5 Packaging Design Feasibility Challenges
Procter & Gamble asked Landor to update the brand and create new packaging for the Eukanuba pet food line. The product uses select ingredients and the packaging needed to reflect the premium nature of the product. New players in the channel and the growing influence of store brands demanded action. However, the supply chain was not changing. Manufacturing limitations narrowed the possible converting techniques and effects.
We explored the perceived-value standby decoration techniques of foil stamping and spot varnish to differentiate the brand. Unfortunately, alternative varnish treatments on printed bags were not yet approved to run smoothly on the filling line and metallic foil would fail metal detection in final product inspection.
Packaging design poses many challenges of capability and standards. Here are a few other common feasibility risks:
Too many colors in the design
Our branding strategies often involves numerous bright, vibrant colors or soft, subtle differentiation and variation. This requires a robust color palette which may be limited by printing capabilities. Quantify these limitations in advance and stay within the available number of colors.
Large fields of color and very small design features should be a spot color. Use a Pantone Bridge to forecast colors that are possible to build from process inks. Designate hard to build colors and critical equity or flavor elements as spot colors.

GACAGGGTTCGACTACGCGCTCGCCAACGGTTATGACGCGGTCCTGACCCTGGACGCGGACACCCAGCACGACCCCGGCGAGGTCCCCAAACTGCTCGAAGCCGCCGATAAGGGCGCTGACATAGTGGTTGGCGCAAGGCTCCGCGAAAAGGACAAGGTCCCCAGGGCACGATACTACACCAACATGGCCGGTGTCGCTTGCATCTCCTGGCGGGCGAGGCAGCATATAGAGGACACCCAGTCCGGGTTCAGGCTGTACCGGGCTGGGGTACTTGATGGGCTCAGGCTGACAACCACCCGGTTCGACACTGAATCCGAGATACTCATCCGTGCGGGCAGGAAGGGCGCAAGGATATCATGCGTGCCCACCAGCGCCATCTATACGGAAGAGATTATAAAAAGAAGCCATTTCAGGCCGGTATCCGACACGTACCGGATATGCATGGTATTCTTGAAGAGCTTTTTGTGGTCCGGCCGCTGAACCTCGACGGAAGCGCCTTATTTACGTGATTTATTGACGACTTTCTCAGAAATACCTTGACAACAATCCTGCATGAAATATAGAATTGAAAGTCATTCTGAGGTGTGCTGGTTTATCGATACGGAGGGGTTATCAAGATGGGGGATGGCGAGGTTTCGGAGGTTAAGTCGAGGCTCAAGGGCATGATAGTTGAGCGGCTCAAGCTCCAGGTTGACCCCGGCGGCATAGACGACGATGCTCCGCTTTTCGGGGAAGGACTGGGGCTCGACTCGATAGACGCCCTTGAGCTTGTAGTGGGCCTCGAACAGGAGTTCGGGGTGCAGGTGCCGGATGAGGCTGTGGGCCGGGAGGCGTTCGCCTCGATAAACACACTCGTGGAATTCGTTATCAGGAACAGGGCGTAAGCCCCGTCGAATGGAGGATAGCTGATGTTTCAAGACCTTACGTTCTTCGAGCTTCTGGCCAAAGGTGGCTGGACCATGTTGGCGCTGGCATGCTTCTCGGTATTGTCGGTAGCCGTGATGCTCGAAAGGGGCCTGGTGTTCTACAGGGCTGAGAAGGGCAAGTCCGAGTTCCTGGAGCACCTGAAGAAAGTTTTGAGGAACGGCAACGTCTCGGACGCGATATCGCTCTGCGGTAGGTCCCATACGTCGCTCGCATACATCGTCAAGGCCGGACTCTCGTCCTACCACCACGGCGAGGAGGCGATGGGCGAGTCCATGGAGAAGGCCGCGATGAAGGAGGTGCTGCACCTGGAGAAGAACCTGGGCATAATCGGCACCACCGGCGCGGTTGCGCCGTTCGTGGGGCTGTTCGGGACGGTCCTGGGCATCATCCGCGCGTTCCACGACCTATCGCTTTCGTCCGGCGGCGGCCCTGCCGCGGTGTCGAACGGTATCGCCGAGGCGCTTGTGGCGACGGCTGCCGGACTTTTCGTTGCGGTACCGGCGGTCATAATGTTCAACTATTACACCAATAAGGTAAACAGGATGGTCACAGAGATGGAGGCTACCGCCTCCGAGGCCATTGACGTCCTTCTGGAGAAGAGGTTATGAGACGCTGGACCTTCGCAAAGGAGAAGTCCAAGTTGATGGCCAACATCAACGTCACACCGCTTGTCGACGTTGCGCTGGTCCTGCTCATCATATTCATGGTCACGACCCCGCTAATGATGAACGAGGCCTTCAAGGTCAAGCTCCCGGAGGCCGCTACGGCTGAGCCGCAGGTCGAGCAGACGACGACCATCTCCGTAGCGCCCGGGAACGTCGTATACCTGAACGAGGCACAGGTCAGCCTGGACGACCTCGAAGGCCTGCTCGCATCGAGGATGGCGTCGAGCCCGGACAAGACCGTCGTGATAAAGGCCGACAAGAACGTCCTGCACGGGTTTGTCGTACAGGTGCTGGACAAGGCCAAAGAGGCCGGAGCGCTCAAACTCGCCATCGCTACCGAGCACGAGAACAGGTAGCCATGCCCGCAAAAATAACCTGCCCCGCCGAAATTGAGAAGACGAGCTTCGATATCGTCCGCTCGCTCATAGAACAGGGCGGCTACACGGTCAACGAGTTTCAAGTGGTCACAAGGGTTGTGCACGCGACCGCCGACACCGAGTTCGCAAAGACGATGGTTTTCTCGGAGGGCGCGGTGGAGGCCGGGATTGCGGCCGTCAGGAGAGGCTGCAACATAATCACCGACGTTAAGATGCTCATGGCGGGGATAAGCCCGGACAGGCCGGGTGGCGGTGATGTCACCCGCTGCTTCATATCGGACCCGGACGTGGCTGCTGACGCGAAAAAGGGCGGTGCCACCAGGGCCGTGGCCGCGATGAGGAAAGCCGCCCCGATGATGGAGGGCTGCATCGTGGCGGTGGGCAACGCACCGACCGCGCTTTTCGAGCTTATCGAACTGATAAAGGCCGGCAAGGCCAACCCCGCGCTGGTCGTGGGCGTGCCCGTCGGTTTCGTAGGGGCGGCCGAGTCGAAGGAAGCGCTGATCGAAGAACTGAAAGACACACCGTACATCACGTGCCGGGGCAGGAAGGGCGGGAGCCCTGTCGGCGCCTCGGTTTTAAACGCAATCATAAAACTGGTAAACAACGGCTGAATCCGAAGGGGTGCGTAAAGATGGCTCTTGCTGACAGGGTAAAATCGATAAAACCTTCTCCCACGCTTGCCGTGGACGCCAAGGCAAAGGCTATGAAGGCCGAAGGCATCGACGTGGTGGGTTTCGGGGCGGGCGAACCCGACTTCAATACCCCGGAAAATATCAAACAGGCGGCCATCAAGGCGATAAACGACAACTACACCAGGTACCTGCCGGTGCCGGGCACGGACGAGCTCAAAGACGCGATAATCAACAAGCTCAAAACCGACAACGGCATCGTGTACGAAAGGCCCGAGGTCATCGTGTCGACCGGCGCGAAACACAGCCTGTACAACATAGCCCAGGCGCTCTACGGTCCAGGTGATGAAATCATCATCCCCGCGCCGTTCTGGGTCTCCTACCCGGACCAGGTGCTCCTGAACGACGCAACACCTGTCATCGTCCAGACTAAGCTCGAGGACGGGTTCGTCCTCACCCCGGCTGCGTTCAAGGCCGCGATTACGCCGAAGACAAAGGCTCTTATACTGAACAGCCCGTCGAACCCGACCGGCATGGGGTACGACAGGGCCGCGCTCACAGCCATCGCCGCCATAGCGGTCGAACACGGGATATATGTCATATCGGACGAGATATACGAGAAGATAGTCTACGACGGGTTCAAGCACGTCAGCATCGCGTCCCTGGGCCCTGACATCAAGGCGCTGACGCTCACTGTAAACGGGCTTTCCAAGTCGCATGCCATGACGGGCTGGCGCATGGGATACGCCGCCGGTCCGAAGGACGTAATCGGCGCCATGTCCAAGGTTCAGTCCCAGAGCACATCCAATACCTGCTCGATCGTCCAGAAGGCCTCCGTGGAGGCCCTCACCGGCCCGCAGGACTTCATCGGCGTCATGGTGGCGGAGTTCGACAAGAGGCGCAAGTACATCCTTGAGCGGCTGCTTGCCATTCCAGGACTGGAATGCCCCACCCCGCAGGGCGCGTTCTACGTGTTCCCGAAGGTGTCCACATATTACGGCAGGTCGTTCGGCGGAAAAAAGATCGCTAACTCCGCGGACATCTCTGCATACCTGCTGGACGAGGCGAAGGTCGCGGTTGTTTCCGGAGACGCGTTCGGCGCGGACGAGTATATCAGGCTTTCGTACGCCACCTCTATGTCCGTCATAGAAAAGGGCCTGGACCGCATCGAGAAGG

The design is not suitable for the print process.
Know and understand how the package is printed and decorated. Avoid tonal values that vignette to zero on a flexo-printed label to avoid a hard drop-off of color. Flexography has come a long way. Digital plates, stochastic printing, and high-performance presses yield impressive results but it never hurts to design smart to ensure success. Small lines or copy, intricate vector shapes, and especially knockout (reverse) text may be a challenge to register with multiple colors on gravure-printed film. The strategic use of key-lines, chokes, and spreads improve success.
Scott Hosa started his career in the graphic arts at 14 years old as a printer’s helper at a local newspaper, and has been in printing and packaging ever since. He studied graphic design at Youngstown State University, industrial design at The Ohio State University and has worked on all aspects of global branding for clients including Bayer, GSK, Hershey Company, Kraft Foods Inc., PepsiCo., Pfizer, Procter & Gamble, SC Johnson and Unilever. Hosa is currently helping clients build agile brands that thrive in today’s dynamic, disruptive marketplace as associate director of technical graphics at Landor, a global leader in brand consulting and design.